When I listen to people talk about what it means to be a Christian, I hear a lot about forgiveness. And that’s great. You really haven’t understood the story of the gospel until you’ve grasped the reality of sin and our desperate need for forgiveness.
But at the same time, I worry. If we’re not careful, we can make a tragic mistake here. Though forgiveness is critical, the simple truth is that forgiveness is not enough.
Pulling into the garage, I’m instantly annoyed. It’s a mess. I can barely get my car into its usual spot, and I have to squeeze past boxes of Christmas decorations, piles of clothes and toys waiting to go to Goodwill, and other odds and ends strategically placed to create a nearly impassable obstacle course between me and the door into the house. I eventually make it, but only after one bruised shin (caused by getting my foot caught in my daughter’s bicycle), one aching head (caused by slamming into a cupboard while trying to regain my balance after being attacked by the bicycle), and three damaged boxes (caused, of course, by falling into them after my ill-advised attempt at performing a self-lobotomy with the cupboard). Needless to say, by the time I make it into the house, I’m frustrated. Clearly the garage did not get cleaned today. I’ve had a long day at work and I really hadn’t anticipated becoming a contestant in Wipeout as soon as I pulled in the driveway.
Suppose walking into the house with my frustration, bruised shin, and aching head, I yell at my wife.
Keeping the garage clean isn’t her responsibility, and she’s probably had an even busier and harder day today than I have. But suppose that I yell at her anyway.
How do you think that would go over? At the very least I can guarantee that my home would no longer be a place of peace and harmony. Now I’ve added guilt to my frustration, and my wife would be hurt and angry at how I’ve treated her.
Things are not well. Shalom is gone.
Fortunately my wife is an amazing person. After leaving me alone for a while to sulk, pout, and recover from my traumatic garage experience, suppose she seeks me out and tells me that she forgives me. Wow. I’ve nothing to deserve her forgiveness. Actually, I’ve done just the opposite. And yet, here she is demonstrating unbelievable grace and seeking to restore our relationship. That’s incredible.
But, it’s not enough.
To see this, let’s change the story a bit. Suppose I’m an alcoholic. On my way home from work that day, I stopped at my favorite bar and have a few too many. By the time I get home, I’m drunk. Of course navigating my way through the cluttered garage is difficult; I’d have a hard time walking successfully across an empty parking lot.
So, when I get inside the house and yell at my wife, that isn’t just an isolated incident caused by pain and frustration; it’s the act of a person caught in a pattern of addiction and abuse.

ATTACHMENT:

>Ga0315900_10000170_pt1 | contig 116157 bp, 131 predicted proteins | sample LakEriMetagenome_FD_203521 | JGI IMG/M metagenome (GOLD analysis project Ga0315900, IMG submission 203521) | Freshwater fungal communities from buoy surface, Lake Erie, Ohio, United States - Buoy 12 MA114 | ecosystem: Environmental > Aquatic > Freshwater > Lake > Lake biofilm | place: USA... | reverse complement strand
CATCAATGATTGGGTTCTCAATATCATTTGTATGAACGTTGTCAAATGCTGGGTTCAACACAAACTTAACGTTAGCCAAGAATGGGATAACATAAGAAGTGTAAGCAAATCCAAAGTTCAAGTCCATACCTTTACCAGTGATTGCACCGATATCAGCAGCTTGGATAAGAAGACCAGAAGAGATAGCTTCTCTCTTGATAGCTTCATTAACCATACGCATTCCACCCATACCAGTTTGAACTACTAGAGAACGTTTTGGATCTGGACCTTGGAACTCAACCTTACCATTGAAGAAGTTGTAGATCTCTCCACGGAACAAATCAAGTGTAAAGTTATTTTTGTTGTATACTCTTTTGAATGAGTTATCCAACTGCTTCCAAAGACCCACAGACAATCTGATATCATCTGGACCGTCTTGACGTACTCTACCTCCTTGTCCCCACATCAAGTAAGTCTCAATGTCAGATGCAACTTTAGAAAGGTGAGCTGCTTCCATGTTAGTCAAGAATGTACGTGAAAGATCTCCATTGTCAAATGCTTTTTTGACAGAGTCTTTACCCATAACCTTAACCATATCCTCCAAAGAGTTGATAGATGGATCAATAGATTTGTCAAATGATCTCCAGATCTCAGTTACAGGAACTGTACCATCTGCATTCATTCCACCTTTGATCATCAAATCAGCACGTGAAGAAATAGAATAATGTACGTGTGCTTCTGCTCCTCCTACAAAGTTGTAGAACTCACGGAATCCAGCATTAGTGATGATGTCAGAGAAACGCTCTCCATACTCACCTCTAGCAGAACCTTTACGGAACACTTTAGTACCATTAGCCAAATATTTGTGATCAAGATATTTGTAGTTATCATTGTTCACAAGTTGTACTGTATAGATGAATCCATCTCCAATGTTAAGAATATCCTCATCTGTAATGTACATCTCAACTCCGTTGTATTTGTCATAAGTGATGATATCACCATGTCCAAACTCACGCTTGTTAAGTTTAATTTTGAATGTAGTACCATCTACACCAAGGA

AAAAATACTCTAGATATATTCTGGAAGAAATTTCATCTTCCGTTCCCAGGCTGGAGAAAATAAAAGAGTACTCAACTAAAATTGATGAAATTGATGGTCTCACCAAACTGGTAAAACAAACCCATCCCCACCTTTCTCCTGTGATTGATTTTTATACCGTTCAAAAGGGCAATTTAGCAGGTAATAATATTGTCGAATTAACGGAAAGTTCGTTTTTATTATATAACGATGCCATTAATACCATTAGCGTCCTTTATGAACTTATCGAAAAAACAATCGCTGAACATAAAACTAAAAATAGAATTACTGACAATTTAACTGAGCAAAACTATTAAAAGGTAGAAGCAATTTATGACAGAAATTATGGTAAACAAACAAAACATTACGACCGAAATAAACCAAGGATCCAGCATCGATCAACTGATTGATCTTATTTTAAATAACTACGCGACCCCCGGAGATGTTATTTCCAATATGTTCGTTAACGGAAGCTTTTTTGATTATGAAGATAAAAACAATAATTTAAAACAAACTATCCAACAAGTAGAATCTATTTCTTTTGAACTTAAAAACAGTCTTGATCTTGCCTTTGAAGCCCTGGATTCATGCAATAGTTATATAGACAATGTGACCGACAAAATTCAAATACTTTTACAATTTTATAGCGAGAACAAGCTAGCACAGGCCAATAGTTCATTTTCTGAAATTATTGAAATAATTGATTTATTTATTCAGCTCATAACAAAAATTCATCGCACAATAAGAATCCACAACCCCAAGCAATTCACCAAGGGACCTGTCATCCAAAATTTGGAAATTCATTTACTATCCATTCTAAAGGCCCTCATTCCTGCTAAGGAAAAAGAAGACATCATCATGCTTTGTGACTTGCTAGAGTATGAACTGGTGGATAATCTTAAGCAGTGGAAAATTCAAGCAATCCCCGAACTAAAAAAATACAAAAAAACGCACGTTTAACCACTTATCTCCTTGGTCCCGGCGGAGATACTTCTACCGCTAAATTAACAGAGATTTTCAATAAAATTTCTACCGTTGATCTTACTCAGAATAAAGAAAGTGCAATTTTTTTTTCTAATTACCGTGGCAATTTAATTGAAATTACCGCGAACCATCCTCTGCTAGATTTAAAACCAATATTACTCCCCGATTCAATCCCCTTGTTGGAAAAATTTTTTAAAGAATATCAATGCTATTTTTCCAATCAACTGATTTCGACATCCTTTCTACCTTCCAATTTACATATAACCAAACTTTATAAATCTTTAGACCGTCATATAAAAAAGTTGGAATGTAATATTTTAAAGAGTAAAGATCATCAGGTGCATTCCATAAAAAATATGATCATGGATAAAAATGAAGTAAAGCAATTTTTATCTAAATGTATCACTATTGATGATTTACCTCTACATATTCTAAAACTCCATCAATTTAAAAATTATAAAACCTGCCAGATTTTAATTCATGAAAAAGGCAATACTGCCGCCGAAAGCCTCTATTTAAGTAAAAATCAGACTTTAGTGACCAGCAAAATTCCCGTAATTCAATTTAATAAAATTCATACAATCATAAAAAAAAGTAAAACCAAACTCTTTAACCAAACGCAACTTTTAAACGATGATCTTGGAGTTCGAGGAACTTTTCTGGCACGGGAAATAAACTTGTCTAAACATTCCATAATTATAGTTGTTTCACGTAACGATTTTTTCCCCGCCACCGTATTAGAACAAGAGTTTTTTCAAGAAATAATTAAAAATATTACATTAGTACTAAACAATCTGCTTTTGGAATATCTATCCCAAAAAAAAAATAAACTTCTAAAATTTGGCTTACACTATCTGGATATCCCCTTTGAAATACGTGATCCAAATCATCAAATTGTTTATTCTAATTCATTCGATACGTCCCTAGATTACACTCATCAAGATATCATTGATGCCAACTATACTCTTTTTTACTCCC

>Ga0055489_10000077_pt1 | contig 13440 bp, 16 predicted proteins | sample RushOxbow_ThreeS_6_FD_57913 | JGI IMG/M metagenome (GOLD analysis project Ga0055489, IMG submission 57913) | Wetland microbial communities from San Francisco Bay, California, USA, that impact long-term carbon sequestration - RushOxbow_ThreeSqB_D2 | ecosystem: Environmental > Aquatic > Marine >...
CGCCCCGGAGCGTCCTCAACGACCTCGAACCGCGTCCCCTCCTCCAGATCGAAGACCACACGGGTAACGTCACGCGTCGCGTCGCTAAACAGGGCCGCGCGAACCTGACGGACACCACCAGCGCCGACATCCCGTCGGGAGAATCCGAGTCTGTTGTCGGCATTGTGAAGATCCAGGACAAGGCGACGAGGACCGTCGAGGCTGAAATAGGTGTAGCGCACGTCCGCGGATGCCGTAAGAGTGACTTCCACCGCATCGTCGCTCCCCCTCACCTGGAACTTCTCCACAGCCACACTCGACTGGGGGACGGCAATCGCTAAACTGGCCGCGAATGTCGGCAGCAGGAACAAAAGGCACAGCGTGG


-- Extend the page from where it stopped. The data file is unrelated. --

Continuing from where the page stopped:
Now again, my wife is an amazing woman. So suppose that she waits until I’ve sobered up, walks into the room, and tells me that she forgives me anyway. That’s still an incredible gift! By reaching out in grace and mercy, she offers reconciliation, seeking to restore our relationship. What a tremendous thing to do.
But, it’s not enough.
I’m still broken.
Remember, in this version of the story, I’m an alcoholic. My wife’s forgiveness is a gift to be cherished, but it doesn’t address the deeper reality of my addiction, or the fact that I’m likely to do it again. I’m forgiven, but broken. And forgiveness without healing simply isn’t good enough. Indeed, forgiveness without healing just sets the stage for telling the same story over and over again.
That’s why God promised more.
Would it really matter that much if simply God forgave us? If we remain essentially unchanged, we really wouldn’t have anything different. God has graciously forgiven his people time and time again. And he’s even done more. He sent kings, prophets, and priests to lead and guide his people. But none could deliver God’s people from the sin, guilt, brokenness, and alienation that has plagued God’s creation since the Garden. God’s people needed more than a new leader. They needed more than another chance. They needed more than forgiveness. They needed new life.
Forgiveness doesn’t help if you’re still dead.
That’s why God did not just promise a deliverer who would leave us mired in our brokenness. No he promised a Messiah who would pour out God’s Spirit on God’s people so they could be transformed from the inside out: “And I will give them one heart, and a new spirit I will put within them. I will remove the heart of stone from their flesh and give them a heart of flesh” (Ezek 11:19-20). “I will put my law within them, and I will write it on their hearts. And I will be their God, and they shall be my people.” (Jer 31:33). This is forgiveness that reaches all the way down and re-creates a people after God’s own heart.
Forgiveness is great, but God promised more.
[This is an excerpt from a book that I'm writing about the gospel, Good News for the Living Dead: A Fresh Take on the Gospel Story. You can read the other excerpts and keep track of new ones as they become available on my blog.]